These are the papers I use to collage my sketchbook pages. I buy them from Artwise the Amazing Paper Shop. You can click on any of these images to get a better look!
I lay them on the sketchbook (in this case, a Stillman & Birn Delta series……nice and robust for this sort of work….pages don’t curl) and work out which pieces I will use. I always tear the papers rather than cut them.
I use Matisse Gel Medium, though other mediums would also be fine. Then I glue them against the pages of one of our local papers, the Inner West Courier, which has glossy paper so the newsprint doesn’t come off. One by one, I paint the medium onto the kozo paper, out past the edges, so any loose fibres will stick down. Then I place them on the sketchbook page and press them down.
I could go right ahead and put watercolour paint on now, but unless I am pressed for time I put waxed paper between the pages and let it dry overnight. In the morning I slosh on some watercolour paint. Sometimes I just use what is on my palette but if I think I am going to be painting sandstone I use some yellow ochre or raw sienna.
This page was used for the Sydney University archway sketch, and the one on the left in the picture of the sketchbook was for the tower and roof.
Though I haven’t been sketching much lately, I have been making cards with my Gelli prints. Many of the ones I’ve made previously have been on top of recycled etchings or other types of fine art prints. I made quite a number framed by white and cream (the eco dyed ones for example) so I decided I needed more brights. As it happens, the ones I chose to photograph this time are Gelli printed only.
The first one has been printed with a capsicum (green pepper) and some sewing cotton. It has some glorious colours in there, and of course I don’t have a clue what colours I used. Perhaps some Matisse Primary Red which is quite a blue-red.
The second one is with a commercially available stencil and another layer with some sewing cotton. There is a layer of yellow, some red, then some blue. I’ve noticed that I often use the three primary colours for Gelli printing. This one has some yellow, a warmer red, and some blue. I often use Matisse Southern Ocean Blue. I love that colour.
The third card uses the same colours, but could it be more different? It’s a combination of fruit and vegetable bags from the greengrocer.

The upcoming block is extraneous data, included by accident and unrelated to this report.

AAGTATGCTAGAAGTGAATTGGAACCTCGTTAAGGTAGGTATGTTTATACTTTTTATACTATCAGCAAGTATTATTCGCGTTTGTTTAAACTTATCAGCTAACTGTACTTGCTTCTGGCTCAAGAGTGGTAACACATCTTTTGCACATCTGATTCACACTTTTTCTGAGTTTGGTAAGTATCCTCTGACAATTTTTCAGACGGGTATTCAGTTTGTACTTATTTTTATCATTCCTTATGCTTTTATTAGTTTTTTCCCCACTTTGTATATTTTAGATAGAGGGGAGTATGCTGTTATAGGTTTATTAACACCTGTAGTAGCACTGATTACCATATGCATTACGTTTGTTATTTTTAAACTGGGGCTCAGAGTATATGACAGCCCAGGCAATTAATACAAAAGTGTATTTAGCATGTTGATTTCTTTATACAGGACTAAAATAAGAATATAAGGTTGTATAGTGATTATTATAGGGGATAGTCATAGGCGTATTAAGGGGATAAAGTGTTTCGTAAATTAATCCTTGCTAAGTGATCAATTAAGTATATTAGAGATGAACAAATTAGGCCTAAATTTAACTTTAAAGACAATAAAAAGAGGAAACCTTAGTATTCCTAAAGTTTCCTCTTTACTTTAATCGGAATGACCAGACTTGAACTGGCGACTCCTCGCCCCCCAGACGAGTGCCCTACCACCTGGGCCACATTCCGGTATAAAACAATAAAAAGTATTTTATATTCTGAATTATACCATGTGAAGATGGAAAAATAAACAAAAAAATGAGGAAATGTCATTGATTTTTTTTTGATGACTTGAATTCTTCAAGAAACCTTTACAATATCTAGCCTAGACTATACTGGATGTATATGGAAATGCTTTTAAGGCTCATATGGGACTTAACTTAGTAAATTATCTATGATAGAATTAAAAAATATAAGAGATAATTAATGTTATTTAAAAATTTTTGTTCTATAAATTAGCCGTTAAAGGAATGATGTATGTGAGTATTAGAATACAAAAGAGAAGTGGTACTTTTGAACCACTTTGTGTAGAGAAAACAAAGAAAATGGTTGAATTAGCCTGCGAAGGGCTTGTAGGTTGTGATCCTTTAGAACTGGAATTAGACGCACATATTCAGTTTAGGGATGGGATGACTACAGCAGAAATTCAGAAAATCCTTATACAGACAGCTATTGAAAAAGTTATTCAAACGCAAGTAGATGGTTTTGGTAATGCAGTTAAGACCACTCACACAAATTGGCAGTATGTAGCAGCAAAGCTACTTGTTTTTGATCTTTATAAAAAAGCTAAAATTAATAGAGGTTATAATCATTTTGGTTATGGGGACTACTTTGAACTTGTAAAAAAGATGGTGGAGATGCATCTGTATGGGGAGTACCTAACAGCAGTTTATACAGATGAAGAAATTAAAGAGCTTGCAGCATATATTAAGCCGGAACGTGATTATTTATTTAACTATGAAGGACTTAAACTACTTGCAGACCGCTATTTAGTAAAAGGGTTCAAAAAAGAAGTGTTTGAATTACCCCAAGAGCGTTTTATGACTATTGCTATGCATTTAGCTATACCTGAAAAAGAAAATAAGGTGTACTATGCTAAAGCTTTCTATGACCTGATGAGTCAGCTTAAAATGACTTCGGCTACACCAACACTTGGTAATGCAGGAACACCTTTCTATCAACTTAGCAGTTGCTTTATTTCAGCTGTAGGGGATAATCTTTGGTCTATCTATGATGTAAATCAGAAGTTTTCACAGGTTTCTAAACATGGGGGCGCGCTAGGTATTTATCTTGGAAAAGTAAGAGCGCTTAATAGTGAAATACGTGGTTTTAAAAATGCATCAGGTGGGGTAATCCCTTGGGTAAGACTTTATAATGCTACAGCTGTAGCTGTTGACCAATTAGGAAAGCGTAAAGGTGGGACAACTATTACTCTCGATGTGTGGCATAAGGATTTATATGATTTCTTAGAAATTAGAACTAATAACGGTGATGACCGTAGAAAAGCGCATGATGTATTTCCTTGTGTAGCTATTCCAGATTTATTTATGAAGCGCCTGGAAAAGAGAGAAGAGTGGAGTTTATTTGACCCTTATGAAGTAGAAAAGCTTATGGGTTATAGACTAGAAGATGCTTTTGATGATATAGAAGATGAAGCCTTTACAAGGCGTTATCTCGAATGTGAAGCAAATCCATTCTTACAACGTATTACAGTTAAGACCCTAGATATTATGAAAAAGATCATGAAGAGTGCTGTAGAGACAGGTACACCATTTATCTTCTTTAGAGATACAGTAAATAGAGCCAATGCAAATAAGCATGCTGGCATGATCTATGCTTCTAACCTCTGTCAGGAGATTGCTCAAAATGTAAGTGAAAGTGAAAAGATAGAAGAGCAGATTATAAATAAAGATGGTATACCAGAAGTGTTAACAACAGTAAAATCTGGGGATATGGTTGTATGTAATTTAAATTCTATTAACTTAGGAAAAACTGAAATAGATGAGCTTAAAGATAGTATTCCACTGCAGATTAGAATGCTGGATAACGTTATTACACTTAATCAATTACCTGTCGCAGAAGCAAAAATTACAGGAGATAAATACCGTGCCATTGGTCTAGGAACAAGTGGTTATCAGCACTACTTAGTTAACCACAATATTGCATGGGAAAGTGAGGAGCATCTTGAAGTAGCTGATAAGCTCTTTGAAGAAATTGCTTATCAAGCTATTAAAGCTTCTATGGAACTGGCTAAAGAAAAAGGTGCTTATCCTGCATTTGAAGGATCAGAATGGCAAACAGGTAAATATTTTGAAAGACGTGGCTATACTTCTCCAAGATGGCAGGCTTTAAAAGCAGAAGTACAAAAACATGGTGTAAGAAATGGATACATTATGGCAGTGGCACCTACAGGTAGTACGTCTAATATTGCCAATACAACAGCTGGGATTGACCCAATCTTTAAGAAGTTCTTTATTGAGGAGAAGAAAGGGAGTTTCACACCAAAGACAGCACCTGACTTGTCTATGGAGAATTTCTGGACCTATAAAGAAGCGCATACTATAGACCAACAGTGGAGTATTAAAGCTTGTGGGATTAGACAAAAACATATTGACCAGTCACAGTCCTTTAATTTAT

Number four with the purple border is just gorgeous ‘in the flesh’. There’s some orange there, some magenta, and a colour that could be Australian Yellow Green. (All these colours are Matisse Flow, used about 50/50 with Matisse Open Medium.) This one is capsicum again, with I think lemons in a pale colour underneath. There are some filmy capsicums in iridescent on top.
The final one is a yellow first layer with sewing cotton, then lemons with green, followed by a stamp with a capsicum in Southern Ocean Blue.
They all have colour coordinated envelopes in brights that contrast with the main colour of the card.
Here’s another video for you to watch. I may have mentioned David from Matisse Derivan. He now calls himself Derivan Dave. I thought you might like to see his video too. He’s not normally so serious.
Yesterday was my day for demonstrating on the Derivan stand at the Sydney Royal Easter Show. I’ve thought for some time now that we needed to be more interactive and get people involved with what we were doing. The last couple of years we have painted at easels.
This year we decided we would demonstrate printmaking with our Gelli plates. We volunteered for Good Friday which is traditionally a very busy day. Busy! I had to queue for 10 minutes to get in just when the pavilions were opening. It was a hot hot day and though I go every year and it is always busy I have never seen such crowds.